Your Autumn Guide to apples.
Let’s consider the difference between heirloom apples and non-heirloom apples for a moment.
The varieties of apples we get taste like nothing you (or your guests) can find at the grocery store. Why don’t these delicious, incredible apples find their way into the local grocery store? Because growing for flavor is very different than growing for commerce. Grocery stores pick produce based on things like low price, consistent sizing, unblemished appearances, ability to hold up during shipping, and ability to sit on the shelf for a long time without going bad. Commercial growers have responded to this demand by focusing all of their resources on apples that are pretty, hardy, and disease-resistant. Flavor? Not a priority.
Most importantly, to us and to the chefs we serve, is that heirloom apples have incredible flavor. The kind where you think “I didn’t know an apple could taste like that.” Notes of pineapple, tropical fruit, vanilla, cranberry, green grapes, lemons, pears–like tasting wine, apples are as different and special as the tree they were grown from and the terroir in which they were grown. They can vary from year to year. They are local–they’re from Vermont. They’re actually supporting a small farm–it’s a farm of 571 acres run by about six farmers. They’re beyond organic–a word that has come to mean so little to so many great farmers who can’t afford the label–because they use a truly biodynamic approach to growth, harvesting and pest management. They take risks, because unlike commercial varieties, these apples are not disease-resistant, they’re not always perfect-looking, they’re not graded for size, and they’ve got old-fashioned, esoteric names. Flavor? In spades, kid.
Varieties: like every other fruit, certain varieties ripen early, and others, later in the season. Listed below is what we’ve got coming today, but please stay tuned to our updates via twitter and instagram for new varieties arriving over the course of the season.
scott farm orchard’s heirloom apples
(with thanks to Scott Farm Orchards for their excellent apple research and lore.)
Calville Blanc d’Hiver: a 15th century French variety that has hints of vanilla and an excellent texture when cooked. Of all the French varieties, this one is considered the best for cooking because of it’s resiliency.
Rhode Island Greening: Move over, Granny. This heirloom originated grown by Mr. Greening at Inn and Tavern near Newport, RI. Eats well, and bakes even better–pies baked with this apple have won prizes all over the world.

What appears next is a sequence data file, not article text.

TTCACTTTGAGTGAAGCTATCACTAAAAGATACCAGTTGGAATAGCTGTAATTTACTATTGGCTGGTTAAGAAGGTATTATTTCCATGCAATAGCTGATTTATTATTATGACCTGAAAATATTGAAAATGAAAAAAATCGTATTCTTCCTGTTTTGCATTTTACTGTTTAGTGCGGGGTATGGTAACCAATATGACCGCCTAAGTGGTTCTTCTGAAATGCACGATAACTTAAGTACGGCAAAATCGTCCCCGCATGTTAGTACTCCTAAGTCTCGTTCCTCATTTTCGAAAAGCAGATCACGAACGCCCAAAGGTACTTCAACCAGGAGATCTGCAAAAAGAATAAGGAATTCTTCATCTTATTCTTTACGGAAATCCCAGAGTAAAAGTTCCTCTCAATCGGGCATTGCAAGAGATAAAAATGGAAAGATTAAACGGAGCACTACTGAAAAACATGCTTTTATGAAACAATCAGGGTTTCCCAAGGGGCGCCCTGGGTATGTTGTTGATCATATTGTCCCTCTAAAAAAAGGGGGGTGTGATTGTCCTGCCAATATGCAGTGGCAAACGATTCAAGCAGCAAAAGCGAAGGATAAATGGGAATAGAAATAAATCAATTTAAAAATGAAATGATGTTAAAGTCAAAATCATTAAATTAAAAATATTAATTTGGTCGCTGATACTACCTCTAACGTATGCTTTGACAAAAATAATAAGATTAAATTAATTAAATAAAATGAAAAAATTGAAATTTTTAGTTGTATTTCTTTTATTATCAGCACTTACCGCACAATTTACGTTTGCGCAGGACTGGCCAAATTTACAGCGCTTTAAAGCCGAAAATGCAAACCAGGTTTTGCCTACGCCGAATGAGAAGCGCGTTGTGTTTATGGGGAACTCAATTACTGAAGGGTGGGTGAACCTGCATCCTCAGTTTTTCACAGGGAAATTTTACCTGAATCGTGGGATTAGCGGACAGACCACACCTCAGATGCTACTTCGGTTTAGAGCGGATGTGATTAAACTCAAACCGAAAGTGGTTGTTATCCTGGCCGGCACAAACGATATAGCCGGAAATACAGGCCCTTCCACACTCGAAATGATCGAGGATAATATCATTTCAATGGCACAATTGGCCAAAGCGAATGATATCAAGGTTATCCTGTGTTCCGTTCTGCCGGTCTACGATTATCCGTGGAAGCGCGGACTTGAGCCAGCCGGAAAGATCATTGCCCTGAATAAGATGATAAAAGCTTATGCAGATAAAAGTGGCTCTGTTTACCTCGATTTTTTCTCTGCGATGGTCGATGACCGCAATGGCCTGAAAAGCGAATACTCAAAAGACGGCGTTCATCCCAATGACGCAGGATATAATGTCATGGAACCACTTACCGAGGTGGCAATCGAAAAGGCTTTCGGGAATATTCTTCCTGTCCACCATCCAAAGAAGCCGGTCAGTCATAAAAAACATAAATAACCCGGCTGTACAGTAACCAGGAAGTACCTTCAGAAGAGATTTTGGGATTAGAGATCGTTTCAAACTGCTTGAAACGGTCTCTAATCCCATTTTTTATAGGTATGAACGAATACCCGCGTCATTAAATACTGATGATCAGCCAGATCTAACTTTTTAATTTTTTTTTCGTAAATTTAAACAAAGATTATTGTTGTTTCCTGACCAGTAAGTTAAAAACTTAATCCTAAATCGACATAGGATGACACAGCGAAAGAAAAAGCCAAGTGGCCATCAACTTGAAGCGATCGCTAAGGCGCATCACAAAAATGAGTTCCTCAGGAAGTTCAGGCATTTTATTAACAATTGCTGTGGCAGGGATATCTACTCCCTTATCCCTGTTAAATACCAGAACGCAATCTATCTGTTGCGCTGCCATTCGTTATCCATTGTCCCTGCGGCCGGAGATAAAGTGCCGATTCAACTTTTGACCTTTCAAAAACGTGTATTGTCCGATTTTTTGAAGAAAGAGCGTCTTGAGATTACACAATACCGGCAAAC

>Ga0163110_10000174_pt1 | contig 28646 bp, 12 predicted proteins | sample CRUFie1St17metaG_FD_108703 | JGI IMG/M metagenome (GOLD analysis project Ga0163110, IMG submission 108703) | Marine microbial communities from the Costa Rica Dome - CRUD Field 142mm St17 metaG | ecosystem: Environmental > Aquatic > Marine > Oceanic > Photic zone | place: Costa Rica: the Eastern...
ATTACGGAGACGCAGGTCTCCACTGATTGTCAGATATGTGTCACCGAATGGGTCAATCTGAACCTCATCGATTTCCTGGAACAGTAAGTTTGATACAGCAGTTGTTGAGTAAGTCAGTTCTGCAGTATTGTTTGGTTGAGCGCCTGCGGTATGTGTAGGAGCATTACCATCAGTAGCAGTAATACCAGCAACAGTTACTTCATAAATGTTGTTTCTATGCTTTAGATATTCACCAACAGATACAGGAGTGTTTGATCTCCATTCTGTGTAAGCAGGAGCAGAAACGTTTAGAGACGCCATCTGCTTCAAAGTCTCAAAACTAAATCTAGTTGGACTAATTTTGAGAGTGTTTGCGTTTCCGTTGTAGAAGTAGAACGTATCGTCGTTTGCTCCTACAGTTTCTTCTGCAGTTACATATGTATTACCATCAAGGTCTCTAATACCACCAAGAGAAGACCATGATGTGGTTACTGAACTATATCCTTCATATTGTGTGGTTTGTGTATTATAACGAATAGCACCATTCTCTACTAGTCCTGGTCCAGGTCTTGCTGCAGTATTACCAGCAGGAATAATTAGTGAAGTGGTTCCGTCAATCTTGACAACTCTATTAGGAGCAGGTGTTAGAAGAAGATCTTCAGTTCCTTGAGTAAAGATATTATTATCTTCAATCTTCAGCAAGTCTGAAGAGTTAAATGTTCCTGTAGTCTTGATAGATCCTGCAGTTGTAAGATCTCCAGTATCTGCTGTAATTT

Roxbury Russet: this apple is a huge hit with chefs because it makes an excellent smooth puree. It has nectar-like flesh has tropical fruit notes such as pineapple and guava, and has a naturally high sugar content. Old American variety.
Northern Spy: you know that’s going to sound good on the menu. A versatile apple for both cooking and eating.
Lady Apples: this petite apple has been around since before the Roman empire, and there’s some lore of ladies tucking one into their bosom to freshen their breath. Don’t try this on the line.
Hidden Rose: if you haven’t seen this apple before, it’s pale greenish-yellow on the outside, but when you cut into it, it’s flesh is pink. Tart, crisp, tropical notes, and the flesh deepens in color when cooked.
Cox’s Orange Pippin: an old English variety from the 1800’s, this small round orange-skinned apple tends towards tart, with pear and citrus notes. This is a versatile apple, good for baking or eating out of hand, and in good years, can reach flavor peaks that few other apples can achieve.
Belle de Boskoop: from the Netherlands, and there considered the only authentic apple to use in apple strudel. Considered a dual-purpose apple, it’s a superb baking apple, and a very good eating apple later in the season when more fully mature.
Ananas Reinette (literally, “little pineapple queen”) is a smaller French variety–a very pretty gold-green apple that has distinctive creamy/pineapple notes. With it’s fine grain and crisp texture, it’s considered an excellent eating apple, but also makes a great sauce, juice or cider.
Dolgo Crab: this variety originated in Kazakhstan, several hundred years ago. It’s intense and zesty, with sharp cranberry notes. This tiny apple makes a great bright sauce, refreshing sorbet, savory chutney, or a beautiful rose-colored jelly.
not heirloom, but native, which is still cool
Macoun: deep red, flat-ish, small apple for eating out of hand. It has white “breaking flesh,” which means when you bite it, it breaks off in chunks. This is a super tasty apple–we’ve been taking them home and snacking on them.
Gala: small, very sweet, aromatic apple. The bubblegum of the apple world.
Honeycrisp: Guess what? It’s not an heirloom. It was developed at the University of Minnesota in 1960, and is “self-sterile,” meaning it can’t reproduce on it’s own. Popular for a reason: it sounds sexy but it’s got all of the consistency of a commercial apple, because it essentially is one. We will bring in the native ones for as long as the season allows, and then switch over to the commercial variety of honeycrisp due to the high demand.
photo by Erich Ferdinand